While the Seanad may have won the vote, it was hardly a resounding success, with just 42,000 votes the difference between life and death for the 76-year-old institution. But the vote was not the end of the fight because now we, as a nation, not just the Dail or the Seanad, must decide what we want the Seanad to do.
Clearly we are not impressed with its relative powerlessness yet we do not want a situation like that which prevails in the US at the moment, with an immensely powerful upper house causing political gridlock.
We must also decide who we want the Seanad to represent. The old cry of "represent the people of Ireland" is nowhere near good enough in explaining what role the Seanad will play in the government of the nation. Do we really want a second body elected in exactly the same way as the Dail? Surely we need a body that will represent the country but different to the Dail.
The people must decide these things. After all, democracy means the people are responsible, too.
Clara, Co Offaly
D4 FACING EXTINCTION
* Last week saw an unprecedented attack on the good folk of Dublin 4. First we had lexicographer Prof Terence Dolan saying that D4 has an affected accent, a contrived and pretentious one.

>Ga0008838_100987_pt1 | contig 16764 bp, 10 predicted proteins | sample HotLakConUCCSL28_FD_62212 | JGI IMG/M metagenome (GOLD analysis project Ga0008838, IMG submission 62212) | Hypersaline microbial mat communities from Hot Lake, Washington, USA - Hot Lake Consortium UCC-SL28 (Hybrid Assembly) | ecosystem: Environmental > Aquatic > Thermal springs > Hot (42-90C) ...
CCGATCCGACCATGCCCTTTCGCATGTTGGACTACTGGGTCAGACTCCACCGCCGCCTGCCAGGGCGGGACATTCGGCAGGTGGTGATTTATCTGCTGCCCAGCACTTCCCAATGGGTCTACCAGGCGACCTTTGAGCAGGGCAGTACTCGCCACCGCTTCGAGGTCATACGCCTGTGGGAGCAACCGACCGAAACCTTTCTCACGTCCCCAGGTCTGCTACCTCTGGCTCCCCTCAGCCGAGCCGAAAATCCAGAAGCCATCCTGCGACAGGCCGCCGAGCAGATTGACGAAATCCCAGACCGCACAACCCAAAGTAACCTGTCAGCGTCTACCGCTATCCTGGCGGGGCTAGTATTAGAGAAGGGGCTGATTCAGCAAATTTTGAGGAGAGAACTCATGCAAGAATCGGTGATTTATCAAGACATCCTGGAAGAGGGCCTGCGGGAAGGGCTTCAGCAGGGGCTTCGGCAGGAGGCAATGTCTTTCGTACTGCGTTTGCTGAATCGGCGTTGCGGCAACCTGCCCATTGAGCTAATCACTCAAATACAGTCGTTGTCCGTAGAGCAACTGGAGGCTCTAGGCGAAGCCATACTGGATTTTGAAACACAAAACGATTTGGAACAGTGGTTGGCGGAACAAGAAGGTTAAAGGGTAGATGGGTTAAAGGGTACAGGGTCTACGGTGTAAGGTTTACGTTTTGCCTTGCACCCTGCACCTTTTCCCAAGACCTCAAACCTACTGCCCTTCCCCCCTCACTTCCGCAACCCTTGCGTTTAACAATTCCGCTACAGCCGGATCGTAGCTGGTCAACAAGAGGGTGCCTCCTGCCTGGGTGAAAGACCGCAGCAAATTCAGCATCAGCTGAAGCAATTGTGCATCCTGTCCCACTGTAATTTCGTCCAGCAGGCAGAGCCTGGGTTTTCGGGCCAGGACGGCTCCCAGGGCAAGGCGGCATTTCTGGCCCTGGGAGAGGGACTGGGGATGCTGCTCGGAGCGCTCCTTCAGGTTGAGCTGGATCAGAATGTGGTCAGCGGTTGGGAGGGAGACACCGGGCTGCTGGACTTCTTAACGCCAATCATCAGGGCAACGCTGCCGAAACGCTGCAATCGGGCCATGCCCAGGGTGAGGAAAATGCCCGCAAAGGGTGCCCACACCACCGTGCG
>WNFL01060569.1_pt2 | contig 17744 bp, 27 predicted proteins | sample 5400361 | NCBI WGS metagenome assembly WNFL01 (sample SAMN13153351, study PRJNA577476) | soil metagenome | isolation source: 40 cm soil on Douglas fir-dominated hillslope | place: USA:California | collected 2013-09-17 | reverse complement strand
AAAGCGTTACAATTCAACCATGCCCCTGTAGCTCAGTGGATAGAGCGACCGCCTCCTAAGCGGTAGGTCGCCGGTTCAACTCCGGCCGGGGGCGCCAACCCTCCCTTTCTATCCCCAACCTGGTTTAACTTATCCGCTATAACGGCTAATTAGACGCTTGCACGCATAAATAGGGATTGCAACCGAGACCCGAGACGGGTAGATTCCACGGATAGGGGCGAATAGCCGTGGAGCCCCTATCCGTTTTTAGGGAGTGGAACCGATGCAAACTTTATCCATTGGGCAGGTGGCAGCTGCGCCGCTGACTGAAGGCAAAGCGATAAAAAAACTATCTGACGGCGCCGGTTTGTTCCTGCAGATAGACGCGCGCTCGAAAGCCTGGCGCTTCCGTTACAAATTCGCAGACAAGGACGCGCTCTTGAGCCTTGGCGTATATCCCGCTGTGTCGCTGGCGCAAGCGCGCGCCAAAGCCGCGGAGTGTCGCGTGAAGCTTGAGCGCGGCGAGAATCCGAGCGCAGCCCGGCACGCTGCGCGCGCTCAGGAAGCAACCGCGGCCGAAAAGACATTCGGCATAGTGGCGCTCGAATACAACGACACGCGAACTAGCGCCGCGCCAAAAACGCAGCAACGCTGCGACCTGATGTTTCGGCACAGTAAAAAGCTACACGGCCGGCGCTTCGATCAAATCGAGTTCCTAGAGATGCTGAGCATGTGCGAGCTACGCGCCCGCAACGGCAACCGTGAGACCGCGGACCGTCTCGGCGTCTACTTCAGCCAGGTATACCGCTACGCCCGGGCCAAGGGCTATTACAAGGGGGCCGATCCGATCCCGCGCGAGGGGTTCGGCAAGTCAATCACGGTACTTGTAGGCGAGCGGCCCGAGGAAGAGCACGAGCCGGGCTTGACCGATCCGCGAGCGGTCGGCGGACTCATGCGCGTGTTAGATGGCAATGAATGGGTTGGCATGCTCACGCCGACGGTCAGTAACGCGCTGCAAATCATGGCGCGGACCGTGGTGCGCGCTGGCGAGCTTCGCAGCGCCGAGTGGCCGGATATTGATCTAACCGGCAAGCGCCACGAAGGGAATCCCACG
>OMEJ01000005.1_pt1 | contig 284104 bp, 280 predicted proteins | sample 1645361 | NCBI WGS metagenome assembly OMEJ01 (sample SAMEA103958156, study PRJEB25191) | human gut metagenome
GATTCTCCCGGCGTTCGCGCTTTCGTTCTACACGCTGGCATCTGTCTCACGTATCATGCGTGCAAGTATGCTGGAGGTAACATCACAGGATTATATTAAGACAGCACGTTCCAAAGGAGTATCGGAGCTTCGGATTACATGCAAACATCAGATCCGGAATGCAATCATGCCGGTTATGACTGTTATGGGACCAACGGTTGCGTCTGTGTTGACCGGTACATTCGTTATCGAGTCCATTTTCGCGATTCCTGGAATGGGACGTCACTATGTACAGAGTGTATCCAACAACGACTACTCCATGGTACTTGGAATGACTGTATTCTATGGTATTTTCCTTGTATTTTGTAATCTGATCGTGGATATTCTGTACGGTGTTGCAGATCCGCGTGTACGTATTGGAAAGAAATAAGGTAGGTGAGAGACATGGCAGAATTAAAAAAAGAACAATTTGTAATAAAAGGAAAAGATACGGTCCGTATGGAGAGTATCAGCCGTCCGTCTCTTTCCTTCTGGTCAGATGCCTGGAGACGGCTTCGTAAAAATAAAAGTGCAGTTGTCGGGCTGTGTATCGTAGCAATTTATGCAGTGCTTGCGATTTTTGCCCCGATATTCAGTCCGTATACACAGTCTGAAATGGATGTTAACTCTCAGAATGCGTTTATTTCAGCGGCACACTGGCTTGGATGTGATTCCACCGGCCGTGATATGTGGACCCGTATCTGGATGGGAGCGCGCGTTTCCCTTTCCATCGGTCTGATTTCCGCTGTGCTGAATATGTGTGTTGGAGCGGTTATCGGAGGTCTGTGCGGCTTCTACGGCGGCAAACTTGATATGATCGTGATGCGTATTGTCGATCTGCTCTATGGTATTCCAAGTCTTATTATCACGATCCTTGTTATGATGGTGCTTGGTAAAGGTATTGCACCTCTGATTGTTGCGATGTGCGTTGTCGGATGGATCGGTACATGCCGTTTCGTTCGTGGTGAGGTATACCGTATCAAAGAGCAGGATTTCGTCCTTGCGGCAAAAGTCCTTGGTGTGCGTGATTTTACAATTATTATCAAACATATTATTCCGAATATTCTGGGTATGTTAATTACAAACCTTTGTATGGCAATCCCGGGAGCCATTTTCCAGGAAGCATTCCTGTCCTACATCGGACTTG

How dare he? (or should that be 'how dor he?'). Anyway, things got worse. Next, the Government launched its attack by announcing the introduction of a new seven-digit postal code. D4 will cease to exist. In these circumstances, Joseph Conrad wouldn't mind me borrowing this exclamation – the horror, the horror.
Paughanstown, Co Louth
PENSIONERS WILL BE HIT
* The speculation recently that pensioners won't be hit in the Budget ignores a very important fact that from the January 1, 2014, all 65-year-olds will have no entitlement to contributory old-age pension. These unfortunate citizens who have paid all their life into a scheme will be dis- enfranchised from reaping the benefits of their social welfare contributions.
This legislation was introduced by Fianna Fail to increase the pension eligibility age to 66 years, thus doing away with transition pension from the age of 65 years, to be effective from January 2014.
Now if this Government really believes that the last government was the culprit for all the injustices against the Irish people, let it right this wrong.
HARES STILL SUFFERING